The Social Physician

The Social Physician

Your patients are talking about you online. Social media is the platform where you can listen to them. If used intelligently, it can be a powerful business tool for physicians. But there is a catch! You need to be very cautious to maintain patient privacy and confidentiality.

The last decade in the history of Internet can be well-defined as a revolution that brought forth social media platforms. If we talk about healthcare, social media has transformed the dynamics of the doctor-patient relationship and has put tech-savvy patients in the driver’s seat. They are now empowered with Internet and social media and do their homework before making health decisions.

An increasing number of physicians have embraced this digital change and use social media to communicate with patients. However, the proliferation of social media by physicians combined with the ease of finding information online can be a cause for concern. It can blur the line between personal and professional online presence for physicians and make it difficult for them to maintain an “appropriate” online image.

Social media guidelines for physicians

As the foundation of healthcare is integrity, a professional approach is imperative to maintain confidentiality, honesty and trust in the medical profession. The American Medical Association has established social media policy guidelines which report that social networking can enhance camaraderie among healthcare professionals, provide physicians with the opportunity to have a professional presence online as well as present an unbeatable opportunity to “widely disseminate public health messages.” But while embracing it, physicians must keep in mind to maintain the privacy and confidentiality of patient information. They should always be mindful that their online interactions should not be at the cost of their professional commitments.

Take the first step to protect your online reputation and request your Online Reputation Assessment.

The American College of Physicians and the Federation of State Medical Boards have stated the recommendations for online medical professionalism. These include maintaining standards of confidentiality; maintaining appropriate boundaries of the patient-physician relationship; and using privacy settings on various digital channels to safeguard personal information. In addition, the guidelines suggest that physicians bring any perceived unprofessional content on behalf of their colleagues to their attention and, if the colleagues do not take action, to bring the matter to the appropriate authorities. Lastly, the guidelines advise physicians that their actions online may negatively affect their reputations and medical career.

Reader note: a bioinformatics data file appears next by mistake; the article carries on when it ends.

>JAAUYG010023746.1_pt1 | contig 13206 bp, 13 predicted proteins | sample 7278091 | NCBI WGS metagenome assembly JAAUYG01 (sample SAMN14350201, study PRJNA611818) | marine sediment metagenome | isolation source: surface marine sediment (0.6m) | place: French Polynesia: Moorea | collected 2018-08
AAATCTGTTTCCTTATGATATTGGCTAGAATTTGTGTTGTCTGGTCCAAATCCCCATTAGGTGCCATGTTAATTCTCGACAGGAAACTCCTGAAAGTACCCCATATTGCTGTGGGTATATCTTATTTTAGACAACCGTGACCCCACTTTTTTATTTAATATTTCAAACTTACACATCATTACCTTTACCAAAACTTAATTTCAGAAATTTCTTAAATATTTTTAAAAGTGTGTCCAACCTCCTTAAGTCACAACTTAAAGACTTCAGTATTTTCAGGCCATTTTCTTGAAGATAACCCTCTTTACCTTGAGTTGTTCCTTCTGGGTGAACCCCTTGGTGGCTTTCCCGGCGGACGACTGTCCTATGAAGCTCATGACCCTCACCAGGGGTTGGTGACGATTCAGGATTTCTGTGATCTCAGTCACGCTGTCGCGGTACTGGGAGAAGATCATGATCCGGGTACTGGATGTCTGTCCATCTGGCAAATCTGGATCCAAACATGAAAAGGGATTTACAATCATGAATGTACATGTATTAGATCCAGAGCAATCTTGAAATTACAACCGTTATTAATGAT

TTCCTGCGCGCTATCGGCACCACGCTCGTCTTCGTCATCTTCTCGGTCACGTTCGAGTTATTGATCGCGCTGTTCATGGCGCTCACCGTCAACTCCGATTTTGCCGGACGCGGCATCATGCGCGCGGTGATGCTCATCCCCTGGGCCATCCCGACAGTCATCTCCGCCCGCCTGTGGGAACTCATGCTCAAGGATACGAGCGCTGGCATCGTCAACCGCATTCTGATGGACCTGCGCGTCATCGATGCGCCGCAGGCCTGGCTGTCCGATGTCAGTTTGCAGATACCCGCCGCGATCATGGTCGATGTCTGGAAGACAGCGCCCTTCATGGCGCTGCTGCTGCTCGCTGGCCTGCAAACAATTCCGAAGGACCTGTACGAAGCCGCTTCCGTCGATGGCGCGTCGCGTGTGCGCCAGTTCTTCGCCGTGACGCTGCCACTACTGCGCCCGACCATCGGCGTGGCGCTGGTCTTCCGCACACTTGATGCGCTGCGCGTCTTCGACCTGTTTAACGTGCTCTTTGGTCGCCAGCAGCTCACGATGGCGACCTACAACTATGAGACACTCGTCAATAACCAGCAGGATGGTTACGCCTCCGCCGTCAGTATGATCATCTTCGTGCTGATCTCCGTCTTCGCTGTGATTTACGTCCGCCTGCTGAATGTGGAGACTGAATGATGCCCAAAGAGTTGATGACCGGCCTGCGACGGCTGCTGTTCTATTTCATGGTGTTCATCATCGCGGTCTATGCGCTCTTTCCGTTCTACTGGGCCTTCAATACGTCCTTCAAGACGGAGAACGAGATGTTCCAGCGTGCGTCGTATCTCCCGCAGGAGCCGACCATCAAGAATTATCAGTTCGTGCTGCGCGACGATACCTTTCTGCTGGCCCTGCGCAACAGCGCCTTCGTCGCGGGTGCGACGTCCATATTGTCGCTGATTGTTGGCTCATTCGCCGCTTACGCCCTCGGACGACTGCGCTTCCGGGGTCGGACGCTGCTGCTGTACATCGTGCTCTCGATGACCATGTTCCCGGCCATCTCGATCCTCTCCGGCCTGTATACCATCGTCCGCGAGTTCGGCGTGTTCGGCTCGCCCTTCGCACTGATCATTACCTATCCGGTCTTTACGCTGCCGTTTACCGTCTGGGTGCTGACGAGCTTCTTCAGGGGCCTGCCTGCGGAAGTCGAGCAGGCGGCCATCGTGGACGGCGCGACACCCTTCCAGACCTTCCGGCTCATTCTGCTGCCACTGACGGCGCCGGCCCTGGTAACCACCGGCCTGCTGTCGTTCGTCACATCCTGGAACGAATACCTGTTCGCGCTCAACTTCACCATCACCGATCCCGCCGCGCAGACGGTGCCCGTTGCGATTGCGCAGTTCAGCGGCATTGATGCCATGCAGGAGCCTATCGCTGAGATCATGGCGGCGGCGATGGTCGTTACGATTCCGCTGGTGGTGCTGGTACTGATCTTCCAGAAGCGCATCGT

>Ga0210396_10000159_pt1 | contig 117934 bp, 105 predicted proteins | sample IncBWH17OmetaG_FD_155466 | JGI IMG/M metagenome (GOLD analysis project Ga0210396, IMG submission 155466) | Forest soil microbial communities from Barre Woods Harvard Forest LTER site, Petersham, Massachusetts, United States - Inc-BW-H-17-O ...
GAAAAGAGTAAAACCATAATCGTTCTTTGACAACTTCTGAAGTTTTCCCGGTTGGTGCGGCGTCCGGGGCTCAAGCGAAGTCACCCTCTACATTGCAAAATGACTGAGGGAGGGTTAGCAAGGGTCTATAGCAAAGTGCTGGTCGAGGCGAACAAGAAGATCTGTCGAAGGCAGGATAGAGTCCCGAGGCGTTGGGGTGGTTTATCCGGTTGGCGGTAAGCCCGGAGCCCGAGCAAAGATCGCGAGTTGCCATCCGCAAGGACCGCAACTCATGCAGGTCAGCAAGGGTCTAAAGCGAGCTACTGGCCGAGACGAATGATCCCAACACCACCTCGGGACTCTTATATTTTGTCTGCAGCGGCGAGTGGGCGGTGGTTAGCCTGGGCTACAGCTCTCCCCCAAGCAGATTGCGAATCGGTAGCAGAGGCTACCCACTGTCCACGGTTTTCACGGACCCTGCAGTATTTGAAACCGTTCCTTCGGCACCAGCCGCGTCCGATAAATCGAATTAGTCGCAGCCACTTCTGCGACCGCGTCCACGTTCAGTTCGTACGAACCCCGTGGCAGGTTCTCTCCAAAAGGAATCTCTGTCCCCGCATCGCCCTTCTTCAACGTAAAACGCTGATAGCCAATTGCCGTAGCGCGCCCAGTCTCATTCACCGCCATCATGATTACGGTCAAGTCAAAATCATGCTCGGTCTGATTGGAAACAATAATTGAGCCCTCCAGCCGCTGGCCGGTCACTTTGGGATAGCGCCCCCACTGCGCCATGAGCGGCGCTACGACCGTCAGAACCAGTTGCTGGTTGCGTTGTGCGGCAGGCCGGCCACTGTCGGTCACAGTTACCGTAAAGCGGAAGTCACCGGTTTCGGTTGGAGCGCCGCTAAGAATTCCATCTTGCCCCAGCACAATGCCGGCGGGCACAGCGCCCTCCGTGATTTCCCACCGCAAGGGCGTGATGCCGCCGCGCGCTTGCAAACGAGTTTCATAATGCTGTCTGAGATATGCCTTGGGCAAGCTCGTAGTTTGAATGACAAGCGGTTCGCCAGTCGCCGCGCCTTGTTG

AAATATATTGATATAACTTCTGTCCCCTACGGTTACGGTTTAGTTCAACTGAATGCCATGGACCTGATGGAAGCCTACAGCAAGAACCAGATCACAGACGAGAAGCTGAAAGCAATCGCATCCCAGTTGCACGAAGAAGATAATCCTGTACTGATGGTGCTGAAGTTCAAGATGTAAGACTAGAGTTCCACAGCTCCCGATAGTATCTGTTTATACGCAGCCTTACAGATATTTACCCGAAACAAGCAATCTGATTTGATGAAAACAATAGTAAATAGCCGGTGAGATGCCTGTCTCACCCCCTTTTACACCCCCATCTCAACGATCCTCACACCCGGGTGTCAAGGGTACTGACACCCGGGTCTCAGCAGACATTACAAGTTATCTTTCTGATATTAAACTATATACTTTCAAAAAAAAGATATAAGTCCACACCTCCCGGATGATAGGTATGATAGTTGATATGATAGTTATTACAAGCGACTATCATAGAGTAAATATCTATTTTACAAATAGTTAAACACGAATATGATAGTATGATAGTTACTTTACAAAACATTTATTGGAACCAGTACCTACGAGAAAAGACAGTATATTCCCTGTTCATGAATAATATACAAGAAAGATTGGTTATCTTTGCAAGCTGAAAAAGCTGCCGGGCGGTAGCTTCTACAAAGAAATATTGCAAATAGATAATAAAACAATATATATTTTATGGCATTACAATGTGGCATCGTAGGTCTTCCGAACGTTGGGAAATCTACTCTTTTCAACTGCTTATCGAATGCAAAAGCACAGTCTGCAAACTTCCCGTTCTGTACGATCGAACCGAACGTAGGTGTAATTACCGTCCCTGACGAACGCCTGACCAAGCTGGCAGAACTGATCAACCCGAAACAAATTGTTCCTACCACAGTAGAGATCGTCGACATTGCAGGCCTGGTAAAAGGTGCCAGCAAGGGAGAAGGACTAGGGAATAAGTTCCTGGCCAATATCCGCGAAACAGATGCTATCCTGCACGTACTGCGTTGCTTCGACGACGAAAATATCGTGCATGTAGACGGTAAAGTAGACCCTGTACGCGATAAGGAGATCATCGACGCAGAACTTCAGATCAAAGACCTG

For physicians who wish to leverage social networks for professional connections and maintain privacy in other aspects, a “dual-citizenship” approach is the best.  They should maintain separate personal and professional profiles with strict privacy settings on both. Furthermore, physicians should routinely scan their online presence and make sure all their posts and communications comply with patient privacy policies. Monitoring is especially important for information that is not under direct control of the individual physician. Any violation of guidelines or breach of privacy can be noticed and efforts can be made to rectify the issue before it is blown out of proportion.

The increased use of online physician-rating sites and search engines by patients requires physicians to examine and manage their online identities. Their online presence determines how their practice is perceived as a brand among online users. These challenges demand physicians to proactively review and maintain their digital lives.

There may be countless concerns that need to be taken into consideration while exploring the use of social media for branding your practice and having conversations with patients. But as they say, “No risk, no gain;” A little caution, some vigilance and a lot of common sense can make your efforts worthwhile.

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